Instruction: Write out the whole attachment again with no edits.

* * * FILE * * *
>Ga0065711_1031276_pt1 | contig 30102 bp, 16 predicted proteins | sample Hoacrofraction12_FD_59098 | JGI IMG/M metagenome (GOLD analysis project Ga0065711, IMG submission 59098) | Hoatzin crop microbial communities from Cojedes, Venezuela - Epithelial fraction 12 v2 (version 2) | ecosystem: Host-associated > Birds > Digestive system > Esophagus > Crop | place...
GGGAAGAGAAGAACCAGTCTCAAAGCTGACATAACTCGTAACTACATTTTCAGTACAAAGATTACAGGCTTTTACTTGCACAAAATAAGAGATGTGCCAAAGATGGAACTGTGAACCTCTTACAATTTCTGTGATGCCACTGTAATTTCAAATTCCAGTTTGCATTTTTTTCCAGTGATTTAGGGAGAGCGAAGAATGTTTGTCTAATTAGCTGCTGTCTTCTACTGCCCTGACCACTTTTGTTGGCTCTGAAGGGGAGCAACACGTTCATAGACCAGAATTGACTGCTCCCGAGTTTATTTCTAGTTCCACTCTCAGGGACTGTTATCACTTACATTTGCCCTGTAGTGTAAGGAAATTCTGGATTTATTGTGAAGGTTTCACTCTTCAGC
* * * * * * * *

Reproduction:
>Ga0065711_1031276_pt1 | contig 30102 bp, 16 predicted proteins | sample Hoacrofraction12_FD_59098 | JGI IMG/M metagenome (GOLD analysis project Ga0065711, IMG submission 59098) | Hoatzin crop microbial communities from Cojedes, Venezuela - Epithelial fraction 12 v2 (version 2) | ecosystem: Host-associated > Birds > Digestive system > Esophagus > Crop | place...
GGGAAGAGAAGAACCAGTCTCAAAGCTGACATAACTCGTAACTACATTTTCAGTACAAAGATTACAGGCTTTTACTTGCACAAAATAAGAGATGTGCCAAAGATGGAACTGTGAACCTCTTACAATTTCTGTGATGCCACTGTAATTTCAAATTCCAGTTTGCATTTTTTTCCAGTGATTTAGGGAGAGCGAAGAATGTTTGTCTAATTAGCTGCTGTCTTCTACTGCCCTGACCACTTTTGTTGGCTCTGAAGGGGAGCAACACGTTCATAGACCAGAATTGACTGCTCCCGAGTTTATTTCTAGTTCCACTCTCAGGGACTGTTATCACTTACATTTGCCCTGTAGTGTAAGGAAATTCTGGATTTATTGTGAAGGTTTCACTCTTCAGC